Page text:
Exclusive figures show extent to which London councils are using parks for ticketed music festivals such as Wireless to plug budget gaps
As chugging guitars reverberated over Finsbury Park last Sunday afternoon, crowds streamed through the Manor House gate past a banner commemorating the parks 150th anniversary. Next to it was another temporary sign: Welcome! Your park is open as usual. The statement was at best disingenuous the gates were certainly open, and so were many of the facilities, but it rather overlooked the 49,000-capacity festival surrounded by 12-foot-high grey metal fencing and audible a mile away.
The festival was called Community, but at 50 a ticket, and with a narrow lineup of indie rock, its not that kind of community festival. Outside the perimeter fencing a father and two children on their bikes took advice from security staff in hi-vis jackets on where they were still able to cycle, and when the fencing would come down.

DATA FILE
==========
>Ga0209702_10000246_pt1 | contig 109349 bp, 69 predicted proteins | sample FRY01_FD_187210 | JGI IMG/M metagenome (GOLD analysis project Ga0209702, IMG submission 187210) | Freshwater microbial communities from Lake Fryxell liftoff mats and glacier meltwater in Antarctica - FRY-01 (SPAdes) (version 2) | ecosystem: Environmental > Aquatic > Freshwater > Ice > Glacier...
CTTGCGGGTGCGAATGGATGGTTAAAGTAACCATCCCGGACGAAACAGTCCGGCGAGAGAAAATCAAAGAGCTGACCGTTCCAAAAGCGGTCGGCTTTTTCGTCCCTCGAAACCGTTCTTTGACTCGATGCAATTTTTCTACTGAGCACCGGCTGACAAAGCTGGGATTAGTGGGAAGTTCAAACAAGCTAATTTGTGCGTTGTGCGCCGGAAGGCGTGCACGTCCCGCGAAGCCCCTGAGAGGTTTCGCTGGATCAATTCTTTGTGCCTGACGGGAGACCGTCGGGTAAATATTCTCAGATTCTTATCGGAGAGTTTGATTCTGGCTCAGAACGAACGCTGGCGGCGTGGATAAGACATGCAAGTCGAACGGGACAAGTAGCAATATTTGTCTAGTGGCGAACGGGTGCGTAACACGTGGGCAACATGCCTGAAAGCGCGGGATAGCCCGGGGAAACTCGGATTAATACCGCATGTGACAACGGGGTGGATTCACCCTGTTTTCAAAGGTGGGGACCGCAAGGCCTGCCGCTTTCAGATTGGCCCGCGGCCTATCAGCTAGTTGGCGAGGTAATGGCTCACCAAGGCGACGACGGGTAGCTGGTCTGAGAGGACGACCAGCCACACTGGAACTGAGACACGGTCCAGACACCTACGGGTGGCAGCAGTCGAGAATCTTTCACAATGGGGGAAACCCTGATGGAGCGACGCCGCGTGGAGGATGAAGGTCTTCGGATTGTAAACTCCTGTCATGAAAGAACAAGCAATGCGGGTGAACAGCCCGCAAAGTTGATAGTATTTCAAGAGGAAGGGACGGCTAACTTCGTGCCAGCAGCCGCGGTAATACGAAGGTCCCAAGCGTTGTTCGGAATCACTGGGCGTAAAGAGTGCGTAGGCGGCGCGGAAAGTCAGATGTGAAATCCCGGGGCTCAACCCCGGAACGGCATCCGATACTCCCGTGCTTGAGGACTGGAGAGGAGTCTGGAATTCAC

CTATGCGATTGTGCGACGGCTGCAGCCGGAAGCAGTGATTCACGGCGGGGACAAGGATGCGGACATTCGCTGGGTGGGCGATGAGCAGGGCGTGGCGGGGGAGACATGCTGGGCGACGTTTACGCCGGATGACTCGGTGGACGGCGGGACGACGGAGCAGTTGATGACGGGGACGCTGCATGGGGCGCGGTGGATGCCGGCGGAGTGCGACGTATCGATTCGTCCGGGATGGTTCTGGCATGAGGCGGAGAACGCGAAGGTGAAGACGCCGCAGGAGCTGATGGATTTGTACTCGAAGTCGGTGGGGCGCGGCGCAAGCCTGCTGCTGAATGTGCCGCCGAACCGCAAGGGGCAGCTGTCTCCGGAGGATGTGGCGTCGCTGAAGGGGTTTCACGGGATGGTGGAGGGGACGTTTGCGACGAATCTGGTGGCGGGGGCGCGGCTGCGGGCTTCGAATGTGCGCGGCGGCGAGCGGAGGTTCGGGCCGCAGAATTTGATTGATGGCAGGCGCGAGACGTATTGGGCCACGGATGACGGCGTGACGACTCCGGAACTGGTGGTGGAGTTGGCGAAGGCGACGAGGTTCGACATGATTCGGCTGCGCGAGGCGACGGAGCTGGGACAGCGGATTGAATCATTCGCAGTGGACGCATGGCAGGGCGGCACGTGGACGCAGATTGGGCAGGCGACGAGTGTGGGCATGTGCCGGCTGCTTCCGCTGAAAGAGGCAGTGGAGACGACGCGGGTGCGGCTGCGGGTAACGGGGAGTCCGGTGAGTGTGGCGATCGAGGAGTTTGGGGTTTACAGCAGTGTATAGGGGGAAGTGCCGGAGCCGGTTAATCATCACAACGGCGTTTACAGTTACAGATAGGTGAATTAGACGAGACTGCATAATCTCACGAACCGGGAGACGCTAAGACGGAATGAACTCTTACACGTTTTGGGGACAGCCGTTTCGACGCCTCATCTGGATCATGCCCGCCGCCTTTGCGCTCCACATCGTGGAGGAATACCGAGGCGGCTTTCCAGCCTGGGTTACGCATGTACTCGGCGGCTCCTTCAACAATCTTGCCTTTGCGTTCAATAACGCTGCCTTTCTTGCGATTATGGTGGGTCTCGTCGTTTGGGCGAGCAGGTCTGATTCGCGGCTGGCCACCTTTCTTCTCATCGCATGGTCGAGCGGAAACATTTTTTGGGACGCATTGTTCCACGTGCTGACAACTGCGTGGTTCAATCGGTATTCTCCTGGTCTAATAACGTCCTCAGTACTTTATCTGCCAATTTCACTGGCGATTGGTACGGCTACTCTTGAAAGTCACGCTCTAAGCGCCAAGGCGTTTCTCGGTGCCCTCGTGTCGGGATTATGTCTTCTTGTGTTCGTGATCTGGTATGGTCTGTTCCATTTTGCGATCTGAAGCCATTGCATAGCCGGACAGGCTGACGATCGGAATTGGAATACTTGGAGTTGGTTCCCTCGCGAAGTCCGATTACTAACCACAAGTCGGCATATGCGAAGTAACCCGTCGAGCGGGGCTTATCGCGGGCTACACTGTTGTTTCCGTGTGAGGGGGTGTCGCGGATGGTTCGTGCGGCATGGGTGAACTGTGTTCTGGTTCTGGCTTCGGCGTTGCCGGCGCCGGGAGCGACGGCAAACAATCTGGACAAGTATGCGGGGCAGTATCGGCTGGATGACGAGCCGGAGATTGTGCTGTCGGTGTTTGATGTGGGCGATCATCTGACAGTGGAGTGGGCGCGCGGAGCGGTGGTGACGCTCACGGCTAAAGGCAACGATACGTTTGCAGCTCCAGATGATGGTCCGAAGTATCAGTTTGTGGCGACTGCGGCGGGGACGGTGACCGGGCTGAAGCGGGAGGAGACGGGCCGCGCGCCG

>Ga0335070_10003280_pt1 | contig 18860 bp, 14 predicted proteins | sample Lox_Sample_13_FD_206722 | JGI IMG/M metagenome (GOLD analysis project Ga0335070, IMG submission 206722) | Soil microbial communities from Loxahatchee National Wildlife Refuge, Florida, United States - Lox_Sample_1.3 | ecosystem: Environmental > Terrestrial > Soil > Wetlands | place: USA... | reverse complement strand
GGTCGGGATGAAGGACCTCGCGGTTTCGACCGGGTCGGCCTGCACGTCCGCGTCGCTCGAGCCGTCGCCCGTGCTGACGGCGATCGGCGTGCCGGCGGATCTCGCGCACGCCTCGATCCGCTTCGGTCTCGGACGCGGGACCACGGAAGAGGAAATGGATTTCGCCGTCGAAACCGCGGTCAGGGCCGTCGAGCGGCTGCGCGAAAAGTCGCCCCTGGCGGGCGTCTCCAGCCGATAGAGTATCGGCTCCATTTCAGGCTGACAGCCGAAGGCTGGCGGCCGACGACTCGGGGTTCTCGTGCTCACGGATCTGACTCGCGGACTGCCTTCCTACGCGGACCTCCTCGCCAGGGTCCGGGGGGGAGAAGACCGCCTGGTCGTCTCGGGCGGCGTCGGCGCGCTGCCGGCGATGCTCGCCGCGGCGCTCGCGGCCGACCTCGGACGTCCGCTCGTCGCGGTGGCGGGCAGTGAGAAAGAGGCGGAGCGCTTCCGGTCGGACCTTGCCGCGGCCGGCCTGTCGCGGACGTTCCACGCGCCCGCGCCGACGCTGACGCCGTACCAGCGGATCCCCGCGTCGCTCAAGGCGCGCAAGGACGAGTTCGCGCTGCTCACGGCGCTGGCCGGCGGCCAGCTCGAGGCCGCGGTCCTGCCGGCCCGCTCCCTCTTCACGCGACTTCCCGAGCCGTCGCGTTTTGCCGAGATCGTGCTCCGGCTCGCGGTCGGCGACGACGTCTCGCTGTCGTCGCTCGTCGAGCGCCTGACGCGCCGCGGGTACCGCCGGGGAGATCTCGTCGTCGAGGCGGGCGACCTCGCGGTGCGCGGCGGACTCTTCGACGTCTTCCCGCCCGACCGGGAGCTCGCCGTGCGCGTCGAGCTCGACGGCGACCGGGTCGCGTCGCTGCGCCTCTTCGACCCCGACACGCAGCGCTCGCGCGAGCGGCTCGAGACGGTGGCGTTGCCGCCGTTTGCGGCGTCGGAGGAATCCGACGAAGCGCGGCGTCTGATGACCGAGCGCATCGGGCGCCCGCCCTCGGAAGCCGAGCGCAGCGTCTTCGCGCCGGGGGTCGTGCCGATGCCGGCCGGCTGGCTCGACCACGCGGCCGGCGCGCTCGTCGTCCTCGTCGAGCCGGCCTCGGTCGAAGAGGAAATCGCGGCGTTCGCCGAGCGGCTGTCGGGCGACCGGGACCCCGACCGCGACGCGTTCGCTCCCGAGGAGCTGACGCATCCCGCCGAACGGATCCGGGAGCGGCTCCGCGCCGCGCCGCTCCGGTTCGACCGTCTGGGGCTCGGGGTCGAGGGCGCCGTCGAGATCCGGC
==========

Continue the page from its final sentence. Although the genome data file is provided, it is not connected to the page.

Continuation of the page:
In Blurs 1994 single, it was all the people who went hand-in-hand through their parklife. In 2019 London, we should be so lucky. The rapid rise of city-based summer music festivals has become the latest fight in the attritional war over the privatisation of public space, which now includes the question of who has the right to use Londons parks in the warmest months of the year.
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